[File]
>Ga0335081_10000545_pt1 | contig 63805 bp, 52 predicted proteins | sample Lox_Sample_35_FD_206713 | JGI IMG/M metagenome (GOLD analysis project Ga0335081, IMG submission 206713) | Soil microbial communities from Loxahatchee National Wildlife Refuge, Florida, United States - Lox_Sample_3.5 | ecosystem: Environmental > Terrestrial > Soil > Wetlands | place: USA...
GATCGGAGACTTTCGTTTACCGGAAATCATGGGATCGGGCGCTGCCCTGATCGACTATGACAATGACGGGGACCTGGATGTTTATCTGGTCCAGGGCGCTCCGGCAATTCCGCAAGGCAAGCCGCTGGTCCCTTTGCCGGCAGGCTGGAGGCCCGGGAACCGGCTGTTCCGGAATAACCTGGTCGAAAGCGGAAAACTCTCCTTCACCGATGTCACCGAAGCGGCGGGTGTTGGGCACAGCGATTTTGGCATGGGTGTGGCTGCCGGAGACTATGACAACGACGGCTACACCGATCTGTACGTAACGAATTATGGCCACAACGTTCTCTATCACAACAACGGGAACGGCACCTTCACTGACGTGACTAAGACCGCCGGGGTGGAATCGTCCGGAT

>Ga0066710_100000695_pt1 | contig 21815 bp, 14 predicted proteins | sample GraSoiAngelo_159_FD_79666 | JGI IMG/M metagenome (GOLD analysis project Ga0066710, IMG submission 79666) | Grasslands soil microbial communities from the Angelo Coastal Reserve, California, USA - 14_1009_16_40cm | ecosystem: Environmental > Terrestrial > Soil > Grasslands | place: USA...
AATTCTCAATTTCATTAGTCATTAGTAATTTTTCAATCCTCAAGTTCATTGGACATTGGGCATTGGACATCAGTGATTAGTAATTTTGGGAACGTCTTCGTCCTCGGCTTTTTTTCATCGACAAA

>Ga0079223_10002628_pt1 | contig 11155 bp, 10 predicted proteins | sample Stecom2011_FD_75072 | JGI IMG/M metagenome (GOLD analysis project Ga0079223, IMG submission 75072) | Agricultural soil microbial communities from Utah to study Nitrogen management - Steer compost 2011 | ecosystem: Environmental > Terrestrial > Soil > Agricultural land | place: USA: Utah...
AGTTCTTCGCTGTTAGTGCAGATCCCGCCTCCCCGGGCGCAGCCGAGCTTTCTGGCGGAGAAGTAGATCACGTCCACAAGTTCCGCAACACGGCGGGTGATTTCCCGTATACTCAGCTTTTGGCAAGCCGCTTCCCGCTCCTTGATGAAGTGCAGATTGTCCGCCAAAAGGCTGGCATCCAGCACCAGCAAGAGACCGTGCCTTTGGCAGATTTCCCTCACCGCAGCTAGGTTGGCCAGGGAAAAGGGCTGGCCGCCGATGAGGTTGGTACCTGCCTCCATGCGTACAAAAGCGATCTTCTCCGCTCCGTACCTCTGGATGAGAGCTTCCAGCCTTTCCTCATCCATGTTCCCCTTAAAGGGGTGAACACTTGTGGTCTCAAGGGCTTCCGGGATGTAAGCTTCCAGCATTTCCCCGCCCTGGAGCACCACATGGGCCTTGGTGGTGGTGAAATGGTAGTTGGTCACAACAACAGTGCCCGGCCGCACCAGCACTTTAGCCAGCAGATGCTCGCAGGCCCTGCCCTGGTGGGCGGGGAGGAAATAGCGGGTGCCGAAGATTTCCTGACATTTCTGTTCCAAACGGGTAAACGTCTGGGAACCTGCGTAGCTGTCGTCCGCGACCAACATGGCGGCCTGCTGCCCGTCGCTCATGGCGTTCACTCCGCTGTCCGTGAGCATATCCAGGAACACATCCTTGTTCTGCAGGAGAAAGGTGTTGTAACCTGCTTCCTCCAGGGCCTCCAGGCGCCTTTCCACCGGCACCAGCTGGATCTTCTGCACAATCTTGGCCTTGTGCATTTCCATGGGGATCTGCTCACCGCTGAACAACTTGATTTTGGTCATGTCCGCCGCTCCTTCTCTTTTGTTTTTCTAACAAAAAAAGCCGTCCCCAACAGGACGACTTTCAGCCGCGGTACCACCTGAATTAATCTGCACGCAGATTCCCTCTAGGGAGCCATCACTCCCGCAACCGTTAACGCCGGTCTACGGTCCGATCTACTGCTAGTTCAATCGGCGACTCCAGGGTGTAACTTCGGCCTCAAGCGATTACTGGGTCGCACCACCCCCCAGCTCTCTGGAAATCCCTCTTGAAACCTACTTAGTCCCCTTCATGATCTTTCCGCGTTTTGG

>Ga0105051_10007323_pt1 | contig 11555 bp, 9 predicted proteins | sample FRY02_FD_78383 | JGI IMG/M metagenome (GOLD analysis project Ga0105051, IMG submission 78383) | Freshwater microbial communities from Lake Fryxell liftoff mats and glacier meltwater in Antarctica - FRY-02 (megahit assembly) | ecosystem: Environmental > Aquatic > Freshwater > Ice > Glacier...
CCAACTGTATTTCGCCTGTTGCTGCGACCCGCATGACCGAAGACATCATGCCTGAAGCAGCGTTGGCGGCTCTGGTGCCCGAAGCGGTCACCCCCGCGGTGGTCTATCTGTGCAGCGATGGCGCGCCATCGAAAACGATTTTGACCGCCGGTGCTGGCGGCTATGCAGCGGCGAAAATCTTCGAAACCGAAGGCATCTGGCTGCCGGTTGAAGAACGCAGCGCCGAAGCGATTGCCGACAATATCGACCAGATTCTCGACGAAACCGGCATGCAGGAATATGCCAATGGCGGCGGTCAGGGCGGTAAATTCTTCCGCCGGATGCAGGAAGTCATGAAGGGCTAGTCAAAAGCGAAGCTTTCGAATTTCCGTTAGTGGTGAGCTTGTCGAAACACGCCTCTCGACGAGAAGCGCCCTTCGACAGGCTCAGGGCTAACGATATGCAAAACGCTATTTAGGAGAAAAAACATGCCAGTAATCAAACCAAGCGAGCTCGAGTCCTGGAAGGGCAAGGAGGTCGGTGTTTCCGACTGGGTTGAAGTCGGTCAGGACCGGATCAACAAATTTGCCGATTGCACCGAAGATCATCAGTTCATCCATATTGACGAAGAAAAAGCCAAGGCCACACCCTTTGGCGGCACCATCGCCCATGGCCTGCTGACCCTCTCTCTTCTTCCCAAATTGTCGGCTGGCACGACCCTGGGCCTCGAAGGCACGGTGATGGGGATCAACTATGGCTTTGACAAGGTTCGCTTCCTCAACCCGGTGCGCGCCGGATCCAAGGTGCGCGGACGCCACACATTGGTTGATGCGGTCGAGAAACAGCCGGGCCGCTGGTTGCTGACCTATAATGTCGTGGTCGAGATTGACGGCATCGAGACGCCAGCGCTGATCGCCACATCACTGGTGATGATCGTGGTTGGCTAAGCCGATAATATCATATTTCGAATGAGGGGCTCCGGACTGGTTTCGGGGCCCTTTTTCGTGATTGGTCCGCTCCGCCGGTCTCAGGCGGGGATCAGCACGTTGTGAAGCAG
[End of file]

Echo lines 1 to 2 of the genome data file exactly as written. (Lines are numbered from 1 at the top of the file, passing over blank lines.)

>Ga0335081_10000545_pt1 | contig 63805 bp, 52 predicted proteins | sample Lox_Sample_35_FD_206713 | JGI IMG/M metagenome (GOLD analysis project Ga0335081, IMG submission 206713) | Soil microbial communities from Loxahatchee National Wildlife Refuge, Florida, United States - Lox_Sample_3.5 | ecosystem: Environmental > Terrestrial > Soil > Wetlands | place: USA...
GATCGGAGACTTTCGTTTACCGGAAATCATGGGATCGGGCGCTGCCCTGATCGACTATGACAATGACGGGGACCTGGATGTTTATCTGGTCCAGGGCGCTCCGGCAATTCCGCAAGGCAAGCCGCTGGTCCCTTTGCCGGCAGGCTGGAGGCCCGGGAACCGGCTGTTCCGGAATAACCTGGTCGAAAGCGGAAAACTCTCCTTCACCGATGTCACCGAAGCGGCGGGTGTTGGGCACAGCGATTTTGGCATGGGTGTGGCTGCCGGAGACTATGACAACGACGGCTACACCGATCTGTACGTAACGAATTATGGCCACAACGTTCTCTATCACAACAACGGGAACGGCACCTTCACTGACGTGACTAAGACCGCCGGGGTGGAATCGTCCGGAT